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  • These practical suggestions will prepare your organization to respond quickly and effectively to what experts consider nearly inevitable: a data breach.

  • A network access control solution enables Broward College to manage the thousands of students and staff who access the network from their mobile devices.

  • When nearly two-thirds of the public is back to using cash for purchases—even temporarily—something is incredibly wrong with our security systems and processes.

  • By becoming familiar with applicable privacy laws and regulations and by following these best practices, organizations can help avoid costly data breaches.

  • Digital technologies and the Internet have made it possible for hackers, thieves, spies and other cyber-crooks to unleash threats on a wider and broader scale than ever before. The results of the "2014 U.S. State of the Cybercrime Survey,"  a collaborative study by PwC, CSO magazine, the U.S. Secret Service and the CERT Division of the Software Engineering Institute at Carnegie Mellon University, paints an increasingly dismal picture. Incidents are on the rise, monetary losses are trending upward and most IT organizations lack the skills to match increasingly sophisticated cyber-thieves. In fact, the report found that only 38 percent of companies have a methodology to prioritize security investments based on risk and impact to business strategy. At the heart of the problem: "Cyber-criminals evolve their tactics very rapidly, and the repercussions of cyber-crime are overwhelming for any single organization to combat alone," points out David Burg, PwC's Global and U.S. Advisory Cyber-Security Leader. "The increasing sophistication of cyber-criminals and their ability to circumvent security technologies indicate the need for a radically different approach to cyber-security: a balanced approach that, in addition to using effective cyber-security technologies, develops the people, processes and effective partnerships [needed] in order to strategically counter cyber-security threats,” adds Ed Lowery, special agent in charge, Criminal Investigative Division, U.S. Secret Service. More than 500 executives in U.S. businesses, law enforcement services and government agencies responded to the survey. Here's a look at the key findings.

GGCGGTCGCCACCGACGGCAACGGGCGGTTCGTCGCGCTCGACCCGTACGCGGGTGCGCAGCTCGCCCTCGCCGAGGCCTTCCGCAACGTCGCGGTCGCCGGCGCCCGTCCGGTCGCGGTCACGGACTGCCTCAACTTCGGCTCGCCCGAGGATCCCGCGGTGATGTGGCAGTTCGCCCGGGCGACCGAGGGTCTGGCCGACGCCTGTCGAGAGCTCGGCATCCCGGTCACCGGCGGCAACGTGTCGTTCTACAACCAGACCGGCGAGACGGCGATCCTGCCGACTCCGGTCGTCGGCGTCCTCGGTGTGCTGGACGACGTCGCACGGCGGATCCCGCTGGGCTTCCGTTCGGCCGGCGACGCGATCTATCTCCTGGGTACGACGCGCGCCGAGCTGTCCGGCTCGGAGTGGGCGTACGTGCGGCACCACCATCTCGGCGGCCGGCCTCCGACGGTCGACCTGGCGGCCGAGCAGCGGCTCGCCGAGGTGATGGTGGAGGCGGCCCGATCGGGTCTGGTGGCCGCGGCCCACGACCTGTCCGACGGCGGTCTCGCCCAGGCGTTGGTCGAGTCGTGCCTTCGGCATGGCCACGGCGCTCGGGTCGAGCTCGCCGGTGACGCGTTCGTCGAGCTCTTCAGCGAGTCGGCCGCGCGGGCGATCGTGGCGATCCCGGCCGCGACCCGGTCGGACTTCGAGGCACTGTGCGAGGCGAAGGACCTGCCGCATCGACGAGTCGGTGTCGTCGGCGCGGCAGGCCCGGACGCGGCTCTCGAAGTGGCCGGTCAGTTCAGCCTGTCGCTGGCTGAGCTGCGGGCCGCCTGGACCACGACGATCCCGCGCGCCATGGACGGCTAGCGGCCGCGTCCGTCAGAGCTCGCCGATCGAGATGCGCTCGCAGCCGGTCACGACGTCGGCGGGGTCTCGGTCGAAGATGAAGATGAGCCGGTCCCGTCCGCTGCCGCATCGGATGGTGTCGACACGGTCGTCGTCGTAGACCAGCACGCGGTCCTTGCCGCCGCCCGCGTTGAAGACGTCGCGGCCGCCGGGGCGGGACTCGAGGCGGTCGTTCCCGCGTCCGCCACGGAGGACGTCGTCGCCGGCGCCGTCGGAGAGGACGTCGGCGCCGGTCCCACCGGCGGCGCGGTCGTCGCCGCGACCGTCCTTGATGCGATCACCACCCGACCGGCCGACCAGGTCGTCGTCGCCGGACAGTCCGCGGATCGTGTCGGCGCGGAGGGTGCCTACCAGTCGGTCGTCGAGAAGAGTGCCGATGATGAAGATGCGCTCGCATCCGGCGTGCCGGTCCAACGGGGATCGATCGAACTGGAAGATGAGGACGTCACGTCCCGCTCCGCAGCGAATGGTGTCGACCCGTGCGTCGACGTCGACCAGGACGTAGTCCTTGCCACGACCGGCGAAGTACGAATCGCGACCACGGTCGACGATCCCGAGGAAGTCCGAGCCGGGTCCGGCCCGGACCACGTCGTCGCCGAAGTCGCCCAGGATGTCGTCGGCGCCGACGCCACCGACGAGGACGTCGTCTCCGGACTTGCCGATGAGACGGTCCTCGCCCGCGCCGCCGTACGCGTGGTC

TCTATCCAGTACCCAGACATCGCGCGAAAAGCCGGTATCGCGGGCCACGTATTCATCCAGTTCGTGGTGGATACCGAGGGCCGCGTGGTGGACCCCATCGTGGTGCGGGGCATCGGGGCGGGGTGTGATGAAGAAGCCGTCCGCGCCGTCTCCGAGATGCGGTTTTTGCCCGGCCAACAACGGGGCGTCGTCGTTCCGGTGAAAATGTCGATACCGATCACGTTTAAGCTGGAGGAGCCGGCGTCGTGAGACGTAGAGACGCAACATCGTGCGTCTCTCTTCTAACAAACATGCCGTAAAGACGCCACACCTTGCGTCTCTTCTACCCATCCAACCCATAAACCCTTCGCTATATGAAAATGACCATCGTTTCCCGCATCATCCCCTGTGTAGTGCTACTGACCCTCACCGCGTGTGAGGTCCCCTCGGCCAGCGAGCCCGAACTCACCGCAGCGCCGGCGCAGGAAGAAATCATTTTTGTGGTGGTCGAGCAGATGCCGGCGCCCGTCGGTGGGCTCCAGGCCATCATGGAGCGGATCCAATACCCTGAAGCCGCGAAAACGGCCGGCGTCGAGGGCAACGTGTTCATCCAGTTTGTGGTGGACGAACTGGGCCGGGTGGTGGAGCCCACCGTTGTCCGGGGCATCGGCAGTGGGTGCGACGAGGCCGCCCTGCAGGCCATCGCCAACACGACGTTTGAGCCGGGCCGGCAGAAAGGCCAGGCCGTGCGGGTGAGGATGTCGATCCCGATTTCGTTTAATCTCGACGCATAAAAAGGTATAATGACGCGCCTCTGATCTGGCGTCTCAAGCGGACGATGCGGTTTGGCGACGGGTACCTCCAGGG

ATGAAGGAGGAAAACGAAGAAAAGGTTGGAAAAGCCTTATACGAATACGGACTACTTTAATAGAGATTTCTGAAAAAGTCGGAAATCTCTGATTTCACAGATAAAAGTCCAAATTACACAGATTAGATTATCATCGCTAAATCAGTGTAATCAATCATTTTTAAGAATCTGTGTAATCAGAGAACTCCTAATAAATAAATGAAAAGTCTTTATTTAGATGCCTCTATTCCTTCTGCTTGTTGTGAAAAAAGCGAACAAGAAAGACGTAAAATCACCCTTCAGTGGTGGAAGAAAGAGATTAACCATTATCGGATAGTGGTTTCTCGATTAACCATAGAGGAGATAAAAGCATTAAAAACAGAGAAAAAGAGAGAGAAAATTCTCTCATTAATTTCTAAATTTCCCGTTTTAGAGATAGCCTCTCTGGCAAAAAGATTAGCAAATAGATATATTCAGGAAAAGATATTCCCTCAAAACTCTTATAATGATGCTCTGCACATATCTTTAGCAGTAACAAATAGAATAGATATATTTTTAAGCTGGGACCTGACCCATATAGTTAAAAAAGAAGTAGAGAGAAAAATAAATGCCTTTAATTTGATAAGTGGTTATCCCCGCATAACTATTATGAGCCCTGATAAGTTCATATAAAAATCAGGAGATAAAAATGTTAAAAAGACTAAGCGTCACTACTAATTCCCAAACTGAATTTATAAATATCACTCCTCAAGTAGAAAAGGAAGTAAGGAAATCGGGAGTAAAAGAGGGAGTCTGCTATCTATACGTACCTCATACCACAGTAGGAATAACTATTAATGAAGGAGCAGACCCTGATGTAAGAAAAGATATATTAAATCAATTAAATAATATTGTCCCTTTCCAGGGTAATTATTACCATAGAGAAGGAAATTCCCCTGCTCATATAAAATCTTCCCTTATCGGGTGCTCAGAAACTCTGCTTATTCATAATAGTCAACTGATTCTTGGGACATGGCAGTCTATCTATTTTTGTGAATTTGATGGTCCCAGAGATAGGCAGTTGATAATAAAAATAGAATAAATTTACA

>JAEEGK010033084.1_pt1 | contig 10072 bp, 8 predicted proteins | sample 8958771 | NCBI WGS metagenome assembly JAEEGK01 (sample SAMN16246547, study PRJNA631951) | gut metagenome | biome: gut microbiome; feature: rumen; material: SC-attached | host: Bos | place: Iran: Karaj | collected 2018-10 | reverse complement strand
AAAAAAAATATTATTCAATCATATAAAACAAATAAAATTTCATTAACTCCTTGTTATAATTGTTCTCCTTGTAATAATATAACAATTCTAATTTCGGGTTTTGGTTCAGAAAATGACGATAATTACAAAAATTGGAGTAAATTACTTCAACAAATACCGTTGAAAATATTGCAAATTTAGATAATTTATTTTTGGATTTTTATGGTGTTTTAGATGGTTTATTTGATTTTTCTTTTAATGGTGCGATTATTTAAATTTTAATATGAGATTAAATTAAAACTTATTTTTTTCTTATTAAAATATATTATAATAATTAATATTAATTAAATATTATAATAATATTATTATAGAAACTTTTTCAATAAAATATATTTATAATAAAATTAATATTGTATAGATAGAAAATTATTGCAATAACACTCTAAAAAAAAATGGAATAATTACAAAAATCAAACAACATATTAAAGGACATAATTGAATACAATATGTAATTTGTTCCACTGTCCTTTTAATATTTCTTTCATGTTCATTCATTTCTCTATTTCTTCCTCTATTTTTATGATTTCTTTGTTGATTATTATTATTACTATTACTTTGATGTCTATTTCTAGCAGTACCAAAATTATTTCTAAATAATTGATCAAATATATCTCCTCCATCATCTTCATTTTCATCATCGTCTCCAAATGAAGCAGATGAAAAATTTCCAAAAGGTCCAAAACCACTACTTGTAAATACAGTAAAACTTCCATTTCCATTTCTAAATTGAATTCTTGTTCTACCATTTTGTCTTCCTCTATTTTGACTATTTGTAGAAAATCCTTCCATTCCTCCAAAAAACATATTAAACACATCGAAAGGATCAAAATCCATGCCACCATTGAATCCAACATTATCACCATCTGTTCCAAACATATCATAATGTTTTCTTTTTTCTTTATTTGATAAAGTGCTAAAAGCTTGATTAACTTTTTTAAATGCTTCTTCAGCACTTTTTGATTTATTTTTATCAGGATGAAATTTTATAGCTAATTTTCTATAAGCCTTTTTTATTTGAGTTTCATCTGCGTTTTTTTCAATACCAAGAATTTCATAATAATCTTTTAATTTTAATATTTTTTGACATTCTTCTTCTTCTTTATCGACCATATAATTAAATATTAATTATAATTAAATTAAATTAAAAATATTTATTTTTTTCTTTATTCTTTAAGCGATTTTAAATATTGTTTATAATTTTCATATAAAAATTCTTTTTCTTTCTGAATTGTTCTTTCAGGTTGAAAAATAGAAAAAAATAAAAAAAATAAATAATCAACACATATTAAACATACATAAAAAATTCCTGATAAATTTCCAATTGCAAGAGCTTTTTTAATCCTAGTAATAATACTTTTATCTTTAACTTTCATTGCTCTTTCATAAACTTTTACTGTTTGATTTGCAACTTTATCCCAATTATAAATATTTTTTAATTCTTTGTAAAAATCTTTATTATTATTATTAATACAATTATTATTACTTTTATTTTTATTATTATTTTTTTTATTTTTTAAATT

• The 2014 FIFA World Cup is putting the spotlight on the growing problem of financial fraud, and it's very difficult to prevent fraud with current technology.

  • Allowing employees to use their personal mobile devices to access the corporate network can increase productivity and morale, but it also increases risks.

  • Just because companies are more aware of insider threats than ever doesn't mean they've figured out how to top the associated risks to their networks and sensitive data. A new report, "Privileged User Abuse & The Insider Threat," produced by the Ponemon Institute on behalf of defense and aerospace systems maker Raytheon, suggests that employees with access to privileged data (such as health care records, intellectual property or customer information) are frequently putting that data at risk despite measures taken to offset that risk. "This survey should serve as a wakeup call to every executive with responsibility for protecting company or customer sensitive data," says Raytheon Vice President Jack Harrington. "While the problem is understood, the solutions are not." In assembling the report, Ponemon Institute surveyed 693 "privileged users," including network engineers, database administrators, information security practitioners and cloud custodians. The findings indicate that not only are many organizations not doing enough to protect against insider threats, but the steps they are taking are proving ineffective. "If privileged users want to do bad things," Harrington adds, "their elevated access to the company network makes it easier for them."

  • One era's creepy technology is another era's norm. There's a lot of research to show that an ongoing barrage of anything raises our "creepy threshold" over time.